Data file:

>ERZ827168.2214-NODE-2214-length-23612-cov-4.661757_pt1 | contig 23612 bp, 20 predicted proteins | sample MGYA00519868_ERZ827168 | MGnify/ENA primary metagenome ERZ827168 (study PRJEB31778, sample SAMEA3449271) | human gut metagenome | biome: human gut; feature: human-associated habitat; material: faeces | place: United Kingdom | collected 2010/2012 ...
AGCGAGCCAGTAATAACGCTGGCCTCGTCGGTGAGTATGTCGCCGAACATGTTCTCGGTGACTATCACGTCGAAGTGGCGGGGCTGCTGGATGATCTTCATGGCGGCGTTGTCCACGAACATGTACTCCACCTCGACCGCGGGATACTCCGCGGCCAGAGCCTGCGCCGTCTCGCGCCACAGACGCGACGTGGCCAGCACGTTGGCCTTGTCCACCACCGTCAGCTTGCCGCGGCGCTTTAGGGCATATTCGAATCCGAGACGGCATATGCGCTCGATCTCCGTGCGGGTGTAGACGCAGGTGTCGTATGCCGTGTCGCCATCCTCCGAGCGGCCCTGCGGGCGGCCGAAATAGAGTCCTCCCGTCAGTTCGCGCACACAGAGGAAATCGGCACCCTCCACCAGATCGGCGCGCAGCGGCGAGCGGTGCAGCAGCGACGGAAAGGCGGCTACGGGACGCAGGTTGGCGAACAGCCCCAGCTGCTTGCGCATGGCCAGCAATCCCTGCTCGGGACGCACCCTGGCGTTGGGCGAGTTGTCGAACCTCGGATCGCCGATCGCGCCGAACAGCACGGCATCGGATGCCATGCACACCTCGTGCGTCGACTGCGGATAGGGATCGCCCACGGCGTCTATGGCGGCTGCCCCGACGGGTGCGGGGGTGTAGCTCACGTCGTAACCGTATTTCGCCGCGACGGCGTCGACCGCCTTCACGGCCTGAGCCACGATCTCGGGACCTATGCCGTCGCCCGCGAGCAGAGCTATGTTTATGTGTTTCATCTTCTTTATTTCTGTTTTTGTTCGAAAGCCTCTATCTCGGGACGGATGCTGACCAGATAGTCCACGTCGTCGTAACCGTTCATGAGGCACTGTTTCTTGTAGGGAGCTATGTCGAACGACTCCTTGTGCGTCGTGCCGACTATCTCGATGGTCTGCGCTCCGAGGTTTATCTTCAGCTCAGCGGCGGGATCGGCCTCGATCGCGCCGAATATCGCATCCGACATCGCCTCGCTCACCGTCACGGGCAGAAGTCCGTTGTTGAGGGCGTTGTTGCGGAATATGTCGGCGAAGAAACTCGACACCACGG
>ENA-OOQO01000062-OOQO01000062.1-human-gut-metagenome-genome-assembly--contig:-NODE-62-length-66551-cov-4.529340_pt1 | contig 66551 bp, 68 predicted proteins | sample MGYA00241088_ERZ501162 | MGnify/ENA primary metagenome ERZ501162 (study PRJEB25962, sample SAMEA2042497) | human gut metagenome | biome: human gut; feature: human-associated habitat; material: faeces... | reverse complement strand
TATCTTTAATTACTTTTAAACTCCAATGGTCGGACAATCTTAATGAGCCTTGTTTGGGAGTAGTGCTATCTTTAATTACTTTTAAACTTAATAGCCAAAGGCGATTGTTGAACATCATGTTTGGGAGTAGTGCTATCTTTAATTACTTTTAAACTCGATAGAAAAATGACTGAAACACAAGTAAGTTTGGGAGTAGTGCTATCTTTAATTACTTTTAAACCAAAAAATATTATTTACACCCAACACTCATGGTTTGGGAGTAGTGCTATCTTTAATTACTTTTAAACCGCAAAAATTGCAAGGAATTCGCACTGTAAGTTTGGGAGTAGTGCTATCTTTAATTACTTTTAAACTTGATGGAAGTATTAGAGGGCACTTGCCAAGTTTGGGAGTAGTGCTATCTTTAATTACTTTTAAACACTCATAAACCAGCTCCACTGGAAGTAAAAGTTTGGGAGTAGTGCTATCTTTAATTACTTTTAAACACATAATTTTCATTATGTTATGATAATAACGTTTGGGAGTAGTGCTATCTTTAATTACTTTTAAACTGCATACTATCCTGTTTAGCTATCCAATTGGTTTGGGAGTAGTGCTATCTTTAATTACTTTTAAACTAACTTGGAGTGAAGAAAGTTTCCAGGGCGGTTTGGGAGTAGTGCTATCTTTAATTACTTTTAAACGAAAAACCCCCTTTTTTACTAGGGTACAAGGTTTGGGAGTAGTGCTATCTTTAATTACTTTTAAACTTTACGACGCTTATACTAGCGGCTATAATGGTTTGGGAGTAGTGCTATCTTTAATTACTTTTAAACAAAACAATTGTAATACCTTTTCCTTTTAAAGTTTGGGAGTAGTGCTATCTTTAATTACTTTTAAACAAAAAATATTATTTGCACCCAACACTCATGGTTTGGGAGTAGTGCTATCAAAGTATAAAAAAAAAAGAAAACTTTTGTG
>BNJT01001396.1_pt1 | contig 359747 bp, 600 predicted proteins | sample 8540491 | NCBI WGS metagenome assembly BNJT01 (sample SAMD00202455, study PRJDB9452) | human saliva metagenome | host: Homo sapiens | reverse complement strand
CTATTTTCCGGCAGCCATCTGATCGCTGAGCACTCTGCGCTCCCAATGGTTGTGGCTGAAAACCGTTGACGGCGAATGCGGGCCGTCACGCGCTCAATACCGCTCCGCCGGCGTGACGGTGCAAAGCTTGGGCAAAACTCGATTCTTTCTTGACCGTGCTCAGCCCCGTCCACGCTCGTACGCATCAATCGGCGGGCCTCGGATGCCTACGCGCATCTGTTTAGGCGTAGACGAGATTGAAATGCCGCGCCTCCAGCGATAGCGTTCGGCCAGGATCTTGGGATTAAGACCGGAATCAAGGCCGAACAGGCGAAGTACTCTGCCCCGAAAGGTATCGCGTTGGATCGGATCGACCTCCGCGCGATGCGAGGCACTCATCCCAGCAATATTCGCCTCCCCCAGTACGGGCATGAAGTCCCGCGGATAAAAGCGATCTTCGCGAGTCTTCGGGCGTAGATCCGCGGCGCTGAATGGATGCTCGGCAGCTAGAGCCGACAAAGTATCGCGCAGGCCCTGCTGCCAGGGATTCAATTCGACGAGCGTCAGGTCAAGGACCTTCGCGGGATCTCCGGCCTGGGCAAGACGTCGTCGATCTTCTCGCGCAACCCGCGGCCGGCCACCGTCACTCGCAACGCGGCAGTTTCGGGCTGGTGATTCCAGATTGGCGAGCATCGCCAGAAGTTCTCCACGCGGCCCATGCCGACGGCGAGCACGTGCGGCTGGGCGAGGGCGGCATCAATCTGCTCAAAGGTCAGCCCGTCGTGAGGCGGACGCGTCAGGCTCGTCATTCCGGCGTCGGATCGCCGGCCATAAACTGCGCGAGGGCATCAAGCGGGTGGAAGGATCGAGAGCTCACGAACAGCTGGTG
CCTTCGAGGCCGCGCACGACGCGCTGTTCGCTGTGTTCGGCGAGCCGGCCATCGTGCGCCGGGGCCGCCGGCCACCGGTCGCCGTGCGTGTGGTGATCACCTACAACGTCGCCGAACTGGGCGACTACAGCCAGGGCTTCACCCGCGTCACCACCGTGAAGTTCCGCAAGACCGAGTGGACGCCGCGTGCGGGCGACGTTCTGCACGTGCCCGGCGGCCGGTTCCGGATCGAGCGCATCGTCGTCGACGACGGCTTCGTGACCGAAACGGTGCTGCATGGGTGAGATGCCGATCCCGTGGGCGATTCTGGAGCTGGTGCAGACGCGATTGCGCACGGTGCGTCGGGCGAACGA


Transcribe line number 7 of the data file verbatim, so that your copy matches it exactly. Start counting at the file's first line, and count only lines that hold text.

CCTTCGAGGCCGCGCACGACGCGCTGTTCGCTGTGTTCGGCGAGCCGGCCATCGTGCGCCGGGGCCGCCGGCCACCGGTCGCCGTGCGTGTGGTGATCACCTACAACGTCGCCGAACTGGGCGACTACAGCCAGGGCTTCACCCGCGTCACCACCGTGAAGTTCCGCAAGACCGAGTGGACGCCGCGTGCGGGCGACGTTCTGCACGTGCCCGGCGGCCGGTTCCGGATCGAGCGCATCGTCGTCGACGACGGCTTCGTGACCGAAACGGTGCTGCATGGGTGAGATGCCGATCCCGTGGGCGATTCTGGAGCTGGTGCAGACGCGATTGCGCACGGTGCGTCGGGCGAACGA